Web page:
My friend Misty, a.k.a. Miss Demeanor, was an art-world icon. She’s captured in one of photographer Nan Goldin’s most famous photos, “Misty and Jimmy Paulette in a Taxi, NYC.” The photo, from 1991, was shot during the day—an unusual time for drag-queen starlets to be dolled up in wigs and heavy makeup. A couple of years later, it was published in Goldin’s book The Other Side , featuring a slew of edgy gender-benders.
Misty was found dead earlier this month in her apartment in Long Island City. I don’t know the cause. We only recently re-entered each other’s lives, and there was much about her that I didn’t know.
Back in the late 1980s and early ‘90s, we were both part of the East Village’s lively drag scene, which included performing at the Pyramid Club. She also posed for the cover of my underground magazine, My Comrade. Her look was fierce—rock-star sleek in tight latex and short punky wigs. On the flip side, her personality was laid back, a quiet queen surrounded by loudmouths. Her calmness gave her an air of mystery. She went by the boy name Scott, a.k.a. Scott Andrew. He worked as a makeup artist, and even painted me a few times. I never looked better. (Jimmy Paulette also entered the beauty industry, and works as a celebrity hair stylist named Jimmy Paul.)
Scott lived in a series of apartments in the rough-and-tumble East Village. At one point he lived right above a Catholic Church with two other drag roommates. (I thought it was a fab idea for a sitcom—Holy rollers below, sinners above.) His life took a big turn when he moved in with a boyfriend and he abruptly stopped hanging out with his queeny pals. Some feelings were hurt, but I kind of understood. Which one of us hadn’t fantasized about abandoning our bohemian lives for more luxurious surroundings? Over the next couple of decades, our occasional encounters were always amiable. He was still down to earth and sweet. More than once, he mentioned that he was eager to do another whirl as Misty.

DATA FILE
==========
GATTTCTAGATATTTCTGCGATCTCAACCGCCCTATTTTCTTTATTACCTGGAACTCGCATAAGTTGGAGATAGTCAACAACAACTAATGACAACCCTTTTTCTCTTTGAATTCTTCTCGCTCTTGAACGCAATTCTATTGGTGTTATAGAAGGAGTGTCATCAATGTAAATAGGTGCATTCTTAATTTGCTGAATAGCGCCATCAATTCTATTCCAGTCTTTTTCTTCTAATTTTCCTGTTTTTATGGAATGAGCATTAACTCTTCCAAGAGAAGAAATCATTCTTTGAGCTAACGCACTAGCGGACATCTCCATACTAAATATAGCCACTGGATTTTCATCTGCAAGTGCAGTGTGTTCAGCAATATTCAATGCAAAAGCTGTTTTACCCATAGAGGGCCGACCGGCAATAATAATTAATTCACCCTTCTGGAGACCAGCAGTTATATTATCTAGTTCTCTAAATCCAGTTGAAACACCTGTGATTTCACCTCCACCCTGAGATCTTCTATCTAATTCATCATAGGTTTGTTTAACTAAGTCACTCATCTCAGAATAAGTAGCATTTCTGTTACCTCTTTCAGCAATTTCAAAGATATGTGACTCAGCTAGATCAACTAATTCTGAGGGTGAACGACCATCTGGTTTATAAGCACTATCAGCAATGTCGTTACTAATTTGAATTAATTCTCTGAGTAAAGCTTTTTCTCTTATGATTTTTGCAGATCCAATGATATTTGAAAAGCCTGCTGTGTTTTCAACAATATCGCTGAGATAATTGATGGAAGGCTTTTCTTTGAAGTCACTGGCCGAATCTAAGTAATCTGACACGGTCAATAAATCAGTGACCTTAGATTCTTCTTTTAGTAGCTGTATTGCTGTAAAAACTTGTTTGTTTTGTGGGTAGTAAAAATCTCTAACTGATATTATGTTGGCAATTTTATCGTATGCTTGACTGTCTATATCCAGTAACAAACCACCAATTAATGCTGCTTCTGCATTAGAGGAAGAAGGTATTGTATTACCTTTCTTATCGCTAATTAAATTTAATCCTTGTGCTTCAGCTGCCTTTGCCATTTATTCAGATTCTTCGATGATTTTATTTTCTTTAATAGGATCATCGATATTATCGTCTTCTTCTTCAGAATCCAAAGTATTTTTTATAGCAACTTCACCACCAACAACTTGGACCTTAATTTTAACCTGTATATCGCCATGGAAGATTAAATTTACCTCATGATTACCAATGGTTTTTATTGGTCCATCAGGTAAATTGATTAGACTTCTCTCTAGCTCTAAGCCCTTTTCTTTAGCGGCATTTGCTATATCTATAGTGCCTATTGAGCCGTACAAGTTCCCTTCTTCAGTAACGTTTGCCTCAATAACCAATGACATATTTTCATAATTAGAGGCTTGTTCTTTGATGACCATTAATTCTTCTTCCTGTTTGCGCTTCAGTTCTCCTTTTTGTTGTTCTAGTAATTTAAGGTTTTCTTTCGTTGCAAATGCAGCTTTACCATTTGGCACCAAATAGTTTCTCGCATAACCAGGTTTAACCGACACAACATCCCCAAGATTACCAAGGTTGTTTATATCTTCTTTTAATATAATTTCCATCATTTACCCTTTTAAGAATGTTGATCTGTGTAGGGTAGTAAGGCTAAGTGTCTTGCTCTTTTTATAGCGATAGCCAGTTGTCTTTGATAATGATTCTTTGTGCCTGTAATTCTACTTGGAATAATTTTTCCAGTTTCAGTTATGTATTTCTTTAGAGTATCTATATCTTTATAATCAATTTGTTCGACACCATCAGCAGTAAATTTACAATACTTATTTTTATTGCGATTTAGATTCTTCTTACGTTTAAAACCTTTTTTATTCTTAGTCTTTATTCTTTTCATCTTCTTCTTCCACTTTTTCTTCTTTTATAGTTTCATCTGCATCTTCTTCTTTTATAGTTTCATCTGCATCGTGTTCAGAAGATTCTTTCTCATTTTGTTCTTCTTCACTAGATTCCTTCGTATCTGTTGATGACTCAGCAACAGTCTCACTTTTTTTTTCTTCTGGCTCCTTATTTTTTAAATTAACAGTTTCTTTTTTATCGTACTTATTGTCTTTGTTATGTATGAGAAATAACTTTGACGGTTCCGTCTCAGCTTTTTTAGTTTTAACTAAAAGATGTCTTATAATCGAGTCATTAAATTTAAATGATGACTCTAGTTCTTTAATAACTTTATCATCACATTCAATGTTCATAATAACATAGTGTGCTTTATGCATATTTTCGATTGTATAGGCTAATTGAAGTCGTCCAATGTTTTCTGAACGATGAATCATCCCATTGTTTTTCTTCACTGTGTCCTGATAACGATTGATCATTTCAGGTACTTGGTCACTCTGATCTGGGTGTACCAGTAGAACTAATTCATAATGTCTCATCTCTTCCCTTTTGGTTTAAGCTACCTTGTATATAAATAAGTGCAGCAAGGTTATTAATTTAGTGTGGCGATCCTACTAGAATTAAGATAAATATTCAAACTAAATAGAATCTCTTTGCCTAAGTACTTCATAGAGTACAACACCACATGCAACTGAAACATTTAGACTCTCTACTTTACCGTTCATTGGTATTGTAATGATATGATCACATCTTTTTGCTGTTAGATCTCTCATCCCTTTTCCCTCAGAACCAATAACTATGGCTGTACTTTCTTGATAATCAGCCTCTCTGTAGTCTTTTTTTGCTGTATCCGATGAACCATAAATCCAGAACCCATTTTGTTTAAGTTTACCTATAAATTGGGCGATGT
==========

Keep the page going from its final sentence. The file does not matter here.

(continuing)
Last fall, we began socializing again. After many years, Scott’s relationship with this long-term boyfriend ended. He was on his own, and he started reaching out to members of his old crowd. It was time to enter phase two of our friendship as more mature and insightful adults. But we were still silly. “I apologize for being squirrely” he texted, when he canceled our most recent plans to get together. Just a few days later, he died.
It’s been twenty-three years this month since Goldin snapped Misty in a cab. It just so happens that she and Jimmy Paulette were on their way to meet me and another drag queen named Lady Bunny. We had invited them to hop aboard our ragtag float for the LGBT Pride Parade. We were all creatures of the night, and schlepping uptown before noon took monumental effort. Misty and Jimmy Paulette look serene in their photo, but they might have just been half asleep.
The rest of the day was spent joyously cruising down Fifth Avenue on a flatbed truck. “Legalize Prostitution” was our deliberately outrageous theme—a great excuse for us to dress as sluts while delivering a vital message of sexual liberation. Ha! When the float finally got to Christopher Street, it started pouring rain; in our fatigue we started laughing hysterically. My own pictures of the day, from my collection, “The Drag Explosion,” always make me smile. Bunny, Tabboo!, Jimmy Paulette, Misty and me—we were delirious in daytime drag, and all just part of the gang.